Update:The Alaska State Jet was sold to an Alaskan businessman on August 23, 2007. The
Alaska administration decided that the Beech King Air 200 twin engined turboprop was adequate
for the transportation needs of state officials. It is somewhat slower
than the Westwind II state jet, but it can land on shorter runways.
The original purpose of this website, Alaskafalcon.com, was to discuss the Alaska state jet.
The first article of this website (www.alaskafalcon.com) was on October
10, 2006 and was about the Alaska state jet which was purchased by the
state government in 2005. For many years the state government has
possessed a number of different types of aircraft. The newly acquired
Westwind II jet was the fastest aircraft in the state's fleet. Since
the falcon is the fastest type of bird, I decided to name this website Alaskafalcon.com.
The state jet issue is no longer a current topic. I now cover a
few other topics on this website. But the name Alaskafalcon.com will be
retained for this website.
There are pros and cons with any
piece of equipment, whether it be trucks, aircraft, road graders,
construction equipment, boats etc. Acquisition costs, operation and maintenance costs, versatility and other factors must be considered.
Below I list a few factors on the pro side regarding the use of a small business type jet.
Alaska State Jet Westwind II
The State of Alaska purchased the Westwind II jet in 2005. It started operating in Alaska in November of 2005.
The Alaska State jet was controlled and operated by the Department of Public Safety.
The Department of Public Safety (State Troopers) used the state
jet to transport prisoners down to Arizona. There are limitations when
trying to use regular commercial airlines for prisoner transport.
Inmates with a history of assault and violence pose an extra problem
when considering regular airline transport.
The state jet was used for prisoner transport for a
significant part of the time. The former governor of Alaska (Governor Frank Murkowski at the time) was also able to use it if
it was not being used for prisoner transport.
After the state owned jet was sold on Aug 23, 2007, a different
aircraft service was utilized to transport the prisoners. The Alaska Department of Public Safety had a total of 42 aircraft in August
2006. They had different types of aircraft for different types
of jobs. They possessed one Westwind II jet, one Beech King Air 200,
several helicopters, float planes, Piper Supercubs, Cessna Caravans and
others. Today in 2008, they still have about the same amount of airplanes, but they no longer possess the jet. The jet could fly faster and higher than the propeller driven Beech King Air.
The state jet was a better tool for transporting prisoners
from Alaska to Arizona than the King Air. The King Air requires 10
hours of flying time and 2 intermediate refueling stops to get to
Arizona. The Westwind II turbofan jet uses only 6 hours of flying time
and only one refueling stop. This saves time for state personnel and
allows more jobs to be accomplished in a given amount of time. The Westwind II has extra safety factors. It
can climb out of icing conditions faster than the King Air, and can fly
farther to an alternate airport in the event that the primary
destination is closed in by bad weather.
Alaska is a huge state with
very long distances between destinations. It makes good sense to use a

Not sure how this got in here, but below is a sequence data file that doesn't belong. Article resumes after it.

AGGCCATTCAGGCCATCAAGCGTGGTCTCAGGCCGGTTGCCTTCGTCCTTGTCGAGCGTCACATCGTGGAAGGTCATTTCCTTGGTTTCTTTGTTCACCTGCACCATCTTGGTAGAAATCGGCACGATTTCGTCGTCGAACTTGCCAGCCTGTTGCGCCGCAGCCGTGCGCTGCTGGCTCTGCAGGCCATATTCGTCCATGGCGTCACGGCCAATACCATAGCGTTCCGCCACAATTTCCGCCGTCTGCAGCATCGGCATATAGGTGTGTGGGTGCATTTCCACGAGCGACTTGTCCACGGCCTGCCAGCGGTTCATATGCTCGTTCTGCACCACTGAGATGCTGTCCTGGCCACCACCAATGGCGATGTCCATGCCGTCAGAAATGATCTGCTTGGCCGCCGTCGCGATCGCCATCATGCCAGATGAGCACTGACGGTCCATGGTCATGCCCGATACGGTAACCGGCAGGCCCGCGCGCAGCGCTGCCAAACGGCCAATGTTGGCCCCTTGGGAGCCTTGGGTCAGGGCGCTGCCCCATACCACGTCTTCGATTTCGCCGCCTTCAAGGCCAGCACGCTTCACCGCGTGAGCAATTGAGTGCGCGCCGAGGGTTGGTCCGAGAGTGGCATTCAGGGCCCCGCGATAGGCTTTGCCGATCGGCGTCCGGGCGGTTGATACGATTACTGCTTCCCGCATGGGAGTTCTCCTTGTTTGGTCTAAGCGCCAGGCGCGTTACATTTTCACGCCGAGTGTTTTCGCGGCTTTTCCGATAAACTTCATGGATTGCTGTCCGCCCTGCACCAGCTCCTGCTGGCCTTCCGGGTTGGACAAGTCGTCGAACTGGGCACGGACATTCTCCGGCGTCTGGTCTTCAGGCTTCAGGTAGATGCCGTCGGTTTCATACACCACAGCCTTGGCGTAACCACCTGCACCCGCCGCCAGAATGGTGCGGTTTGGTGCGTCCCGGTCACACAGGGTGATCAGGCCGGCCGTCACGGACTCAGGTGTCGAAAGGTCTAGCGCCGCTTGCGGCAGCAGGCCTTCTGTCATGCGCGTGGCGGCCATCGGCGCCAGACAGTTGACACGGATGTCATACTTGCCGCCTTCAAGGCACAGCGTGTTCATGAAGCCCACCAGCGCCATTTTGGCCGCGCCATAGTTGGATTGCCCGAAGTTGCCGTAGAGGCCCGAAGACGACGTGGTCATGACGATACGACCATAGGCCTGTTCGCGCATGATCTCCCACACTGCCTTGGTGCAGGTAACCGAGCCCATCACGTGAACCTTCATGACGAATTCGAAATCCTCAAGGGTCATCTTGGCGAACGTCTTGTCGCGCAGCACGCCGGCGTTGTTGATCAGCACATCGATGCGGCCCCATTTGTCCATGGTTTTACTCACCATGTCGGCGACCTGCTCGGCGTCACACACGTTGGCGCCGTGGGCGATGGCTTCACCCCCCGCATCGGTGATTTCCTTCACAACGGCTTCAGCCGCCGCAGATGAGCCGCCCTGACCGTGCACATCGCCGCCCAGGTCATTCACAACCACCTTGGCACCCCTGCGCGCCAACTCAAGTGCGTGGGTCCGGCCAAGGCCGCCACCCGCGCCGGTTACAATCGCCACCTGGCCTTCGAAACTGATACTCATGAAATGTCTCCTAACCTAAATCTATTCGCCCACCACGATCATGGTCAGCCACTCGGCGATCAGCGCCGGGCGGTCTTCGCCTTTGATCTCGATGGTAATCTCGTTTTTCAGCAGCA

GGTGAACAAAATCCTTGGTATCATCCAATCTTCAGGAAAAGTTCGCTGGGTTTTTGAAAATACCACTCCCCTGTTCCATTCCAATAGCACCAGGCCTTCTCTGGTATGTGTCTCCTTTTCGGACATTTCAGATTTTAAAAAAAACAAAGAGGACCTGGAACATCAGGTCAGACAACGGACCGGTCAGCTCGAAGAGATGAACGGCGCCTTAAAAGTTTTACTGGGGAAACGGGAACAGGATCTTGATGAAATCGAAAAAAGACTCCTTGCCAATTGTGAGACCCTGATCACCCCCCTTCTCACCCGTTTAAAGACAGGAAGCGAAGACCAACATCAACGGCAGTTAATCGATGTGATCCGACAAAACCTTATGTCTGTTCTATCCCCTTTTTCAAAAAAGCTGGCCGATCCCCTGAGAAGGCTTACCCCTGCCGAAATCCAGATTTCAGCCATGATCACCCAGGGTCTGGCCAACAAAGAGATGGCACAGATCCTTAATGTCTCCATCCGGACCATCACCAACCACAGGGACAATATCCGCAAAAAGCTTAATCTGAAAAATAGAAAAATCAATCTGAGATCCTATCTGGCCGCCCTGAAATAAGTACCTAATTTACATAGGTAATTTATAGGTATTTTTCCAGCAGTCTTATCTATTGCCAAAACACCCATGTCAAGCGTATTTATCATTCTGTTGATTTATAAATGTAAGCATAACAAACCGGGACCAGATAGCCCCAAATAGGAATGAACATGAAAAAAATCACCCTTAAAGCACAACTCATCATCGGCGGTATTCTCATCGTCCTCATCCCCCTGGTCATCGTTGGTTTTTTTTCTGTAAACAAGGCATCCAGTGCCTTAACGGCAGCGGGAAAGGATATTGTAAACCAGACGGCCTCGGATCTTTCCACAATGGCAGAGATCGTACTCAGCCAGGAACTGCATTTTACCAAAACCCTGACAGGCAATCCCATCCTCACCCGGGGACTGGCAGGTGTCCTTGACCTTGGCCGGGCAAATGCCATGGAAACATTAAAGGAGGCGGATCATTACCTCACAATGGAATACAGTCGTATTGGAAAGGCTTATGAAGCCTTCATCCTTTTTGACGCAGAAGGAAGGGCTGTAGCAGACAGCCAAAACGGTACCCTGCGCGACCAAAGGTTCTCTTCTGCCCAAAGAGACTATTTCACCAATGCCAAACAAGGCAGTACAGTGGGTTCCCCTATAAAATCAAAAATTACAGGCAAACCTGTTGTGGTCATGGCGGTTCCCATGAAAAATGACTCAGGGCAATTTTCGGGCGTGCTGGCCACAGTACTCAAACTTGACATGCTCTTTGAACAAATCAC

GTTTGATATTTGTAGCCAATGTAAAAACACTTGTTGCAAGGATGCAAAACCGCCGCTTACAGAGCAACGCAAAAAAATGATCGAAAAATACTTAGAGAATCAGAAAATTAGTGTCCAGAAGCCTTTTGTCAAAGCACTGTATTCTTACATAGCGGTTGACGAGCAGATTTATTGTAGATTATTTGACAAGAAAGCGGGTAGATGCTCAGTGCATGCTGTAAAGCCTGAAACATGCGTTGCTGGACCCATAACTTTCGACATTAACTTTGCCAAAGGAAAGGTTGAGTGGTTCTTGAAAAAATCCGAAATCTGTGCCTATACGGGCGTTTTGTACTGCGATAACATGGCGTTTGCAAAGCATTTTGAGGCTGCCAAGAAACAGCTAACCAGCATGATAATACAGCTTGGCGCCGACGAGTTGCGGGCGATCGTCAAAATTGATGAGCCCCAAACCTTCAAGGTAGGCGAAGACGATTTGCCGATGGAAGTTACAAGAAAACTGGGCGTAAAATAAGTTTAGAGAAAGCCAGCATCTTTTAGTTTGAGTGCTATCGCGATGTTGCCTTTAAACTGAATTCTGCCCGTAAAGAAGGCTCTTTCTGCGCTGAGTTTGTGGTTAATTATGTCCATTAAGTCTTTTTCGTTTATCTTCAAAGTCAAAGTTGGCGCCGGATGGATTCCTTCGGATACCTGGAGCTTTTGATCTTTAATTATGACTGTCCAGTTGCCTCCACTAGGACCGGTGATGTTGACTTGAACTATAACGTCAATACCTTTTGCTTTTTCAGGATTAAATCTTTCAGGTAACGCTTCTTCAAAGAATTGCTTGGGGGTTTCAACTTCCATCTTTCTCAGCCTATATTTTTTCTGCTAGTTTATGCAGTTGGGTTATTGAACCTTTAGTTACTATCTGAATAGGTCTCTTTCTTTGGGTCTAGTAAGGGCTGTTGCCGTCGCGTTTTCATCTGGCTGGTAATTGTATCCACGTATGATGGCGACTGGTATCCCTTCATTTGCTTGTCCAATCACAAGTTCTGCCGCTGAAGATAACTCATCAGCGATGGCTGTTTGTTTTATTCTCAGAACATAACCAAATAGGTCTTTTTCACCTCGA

small efficient utility jet to get to far flung destinations in a
timely manner. A 45,000 foot service ceiling means that the jet has an
advantage in getting over bad weather compared to propeller airplanes.
This provides an extra margin of safety and versatility.
The state jet was a practical tool for helping a governor
get to meetings in different Alaska towns in the same day. As an
example, on July 10, 2006, the governor (former governor Frank Murkowski) used the state jet to travel
from Fairbanks to Barrow to attend the Inuit Circumpolar Conference
that included representatives from Canada, Russia and Greenland. In the
afternoon, the governor traveled to Kotzebue for a discussion about
opening up a mine and other economic issues. In the evening he returned
to Fairbanks. This was a total distance of 1285 miles.
The state jet was not meant to operate on gravel runways.
Other aircraft in the State of Alaska's inventory are used for gravel
strips. The Westwind II jet requires a 4000 foot runway with a hard
surface (asphalt). In the State of Alaska there are 53
separate airfields throughout the state that have a hard surface
(asphalt) runway that is at least 4000 feet long. 7 of these airfields
are military. 15 of these airfields are listed as "unattended" and
visual inspection is recommended prior to using.
The Fairbanks International Airport has a runway that is
11,800 feet long. Adak is 7790 feet. Yakutat is 7745 feet long.
There are other state governments that have purchased and use small jets. New Mexico for instance, paid $5.5 million for a Cessna Citation Bravo jet.
Wyoming purchased 2 Cessna Citation Encore jets for about $12 million.
Alaska's 1984 Westwind II was purchased in 2005 for $2.7 million.
Alaska state officials had talked about the need for a state jet
before Frank Murkowski was elected governor in 2002. Governor Murkowski
also determined that a jet would improve the state's air transportation
capability. He went to the legislature and requested an appropriation
to purchase a jet for the state.
A large number of citizens protested
against the proposal to acquire a small jet for the state. Some felt it
was an unnecessary luxury. The State Legislature declined
the governor's request to appropriate the funds. Governor
to go around the legislature and used a line of credit at Key Bank that
did not require legislative approval. It was perfectly legal to
purchase the jet like this, but many citizens were not happy about it..